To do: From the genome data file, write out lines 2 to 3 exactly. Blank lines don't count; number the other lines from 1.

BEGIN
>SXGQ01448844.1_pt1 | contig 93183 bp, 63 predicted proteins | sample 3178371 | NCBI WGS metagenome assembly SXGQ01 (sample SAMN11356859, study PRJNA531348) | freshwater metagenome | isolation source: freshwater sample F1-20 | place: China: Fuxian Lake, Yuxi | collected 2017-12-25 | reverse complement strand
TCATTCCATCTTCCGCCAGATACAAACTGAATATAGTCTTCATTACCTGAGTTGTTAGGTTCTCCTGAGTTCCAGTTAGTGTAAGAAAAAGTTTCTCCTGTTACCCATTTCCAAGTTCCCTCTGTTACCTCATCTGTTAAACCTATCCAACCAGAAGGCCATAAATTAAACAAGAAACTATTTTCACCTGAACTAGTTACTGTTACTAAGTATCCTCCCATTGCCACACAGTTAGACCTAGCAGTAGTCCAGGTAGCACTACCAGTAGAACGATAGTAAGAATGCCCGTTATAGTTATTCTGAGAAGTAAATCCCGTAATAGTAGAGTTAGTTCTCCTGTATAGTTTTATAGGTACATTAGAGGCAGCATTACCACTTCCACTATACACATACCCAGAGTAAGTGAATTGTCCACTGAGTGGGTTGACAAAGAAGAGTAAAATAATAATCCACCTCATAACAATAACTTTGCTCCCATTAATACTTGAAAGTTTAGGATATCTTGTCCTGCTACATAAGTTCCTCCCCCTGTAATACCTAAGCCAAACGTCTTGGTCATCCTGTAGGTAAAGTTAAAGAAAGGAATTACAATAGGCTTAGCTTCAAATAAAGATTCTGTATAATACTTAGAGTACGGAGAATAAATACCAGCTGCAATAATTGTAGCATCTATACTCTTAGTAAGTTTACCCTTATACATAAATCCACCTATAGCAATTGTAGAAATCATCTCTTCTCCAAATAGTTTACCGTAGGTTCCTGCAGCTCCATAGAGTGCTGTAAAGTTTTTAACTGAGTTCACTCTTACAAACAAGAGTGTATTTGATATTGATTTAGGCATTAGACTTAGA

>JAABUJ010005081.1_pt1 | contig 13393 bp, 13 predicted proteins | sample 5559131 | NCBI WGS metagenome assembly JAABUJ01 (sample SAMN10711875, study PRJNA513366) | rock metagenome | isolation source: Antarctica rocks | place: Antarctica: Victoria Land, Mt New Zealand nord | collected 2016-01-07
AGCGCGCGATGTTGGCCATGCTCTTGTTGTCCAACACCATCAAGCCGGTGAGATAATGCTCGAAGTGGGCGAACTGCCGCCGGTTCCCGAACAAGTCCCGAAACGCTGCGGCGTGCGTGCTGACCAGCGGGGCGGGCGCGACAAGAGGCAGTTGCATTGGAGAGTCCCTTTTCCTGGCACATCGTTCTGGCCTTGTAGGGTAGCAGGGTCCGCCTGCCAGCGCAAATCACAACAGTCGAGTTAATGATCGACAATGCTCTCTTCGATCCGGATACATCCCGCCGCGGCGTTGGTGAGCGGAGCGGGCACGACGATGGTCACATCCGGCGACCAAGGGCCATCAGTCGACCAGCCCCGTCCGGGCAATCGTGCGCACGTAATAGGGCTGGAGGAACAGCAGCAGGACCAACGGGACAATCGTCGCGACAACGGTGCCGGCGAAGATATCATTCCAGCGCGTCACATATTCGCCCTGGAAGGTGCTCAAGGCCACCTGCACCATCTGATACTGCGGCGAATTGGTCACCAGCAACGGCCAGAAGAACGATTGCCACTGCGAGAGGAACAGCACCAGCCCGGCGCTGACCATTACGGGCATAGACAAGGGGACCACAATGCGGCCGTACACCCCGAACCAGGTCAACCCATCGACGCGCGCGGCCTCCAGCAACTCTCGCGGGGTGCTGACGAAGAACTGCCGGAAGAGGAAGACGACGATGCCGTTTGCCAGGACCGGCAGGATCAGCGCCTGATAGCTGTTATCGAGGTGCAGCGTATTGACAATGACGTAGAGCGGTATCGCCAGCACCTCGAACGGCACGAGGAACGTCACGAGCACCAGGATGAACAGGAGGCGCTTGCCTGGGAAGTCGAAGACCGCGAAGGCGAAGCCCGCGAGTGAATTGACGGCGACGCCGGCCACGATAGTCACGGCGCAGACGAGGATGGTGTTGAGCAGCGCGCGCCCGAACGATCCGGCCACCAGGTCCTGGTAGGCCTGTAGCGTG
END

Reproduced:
TCATTCCATCTTCCGCCAGATACAAACTGAATATAGTCTTCATTACCTGAGTTGTTAGGTTCTCCTGAGTTCCAGTTAGTGTAAGAAAAAGTTTCTCCTGTTACCCATTTCCAAGTTCCCTCTGTTACCTCATCTGTTAAACCTATCCAACCAGAAGGCCATAAATTAAACAAGAAACTATTTTCACCTGAACTAGTTACTGTTACTAAGTATCCTCCCATTGCCACACAGTTAGACCTAGCAGTAGTCCAGGTAGCACTACCAGTAGAACGATAGTAAGAATGCCCGTTATAGTTATTCTGAGAAGTAAATCCCGTAATAGTAGAGTTAGTTCTCCTGTATAGTTTTATAGGTACATTAGAGGCAGCATTACCACTTCCACTATACACATACCCAGAGTAAGTGAATTGTCCACTGAGTGGGTTGACAAAGAAGAGTAAAATAATAATCCACCTCATAACAATAACTTTGCTCCCATTAATACTTGAAAGTTTAGGATATCTTGTCCTGCTACATAAGTTCCTCCCCCTGTAATACCTAAGCCAAACGTCTTGGTCATCCTGTAGGTAAAGTTAAAGAAAGGAATTACAATAGGCTTAGCTTCAAATAAAGATTCTGTATAATACTTAGAGTACGGAGAATAAATACCAGCTGCAATAATTGTAGCATCTATACTCTTAGTAAGTTTACCCTTATACATAAATCCACCTATAGCAATTGTAGAAATCATCTCTTCTCCAAATAGTTTACCGTAGGTTCCTGCAGCTCCATAGAGTGCTGTAAAGTTTTTAACTGAGTTCACTCTTACAAACAAGAGTGTATTTGATATTGATTTAGGCATTAGACTTAGA

>JAABUJ010005081.1_pt1 | contig 13393 bp, 13 predicted proteins | sample 5559131 | NCBI WGS metagenome assembly JAABUJ01 (sample SAMN10711875, study PRJNA513366) | rock metagenome | isolation source: Antarctica rocks | place: Antarctica: Victoria Land, Mt New Zealand nord | collected 2016-01-07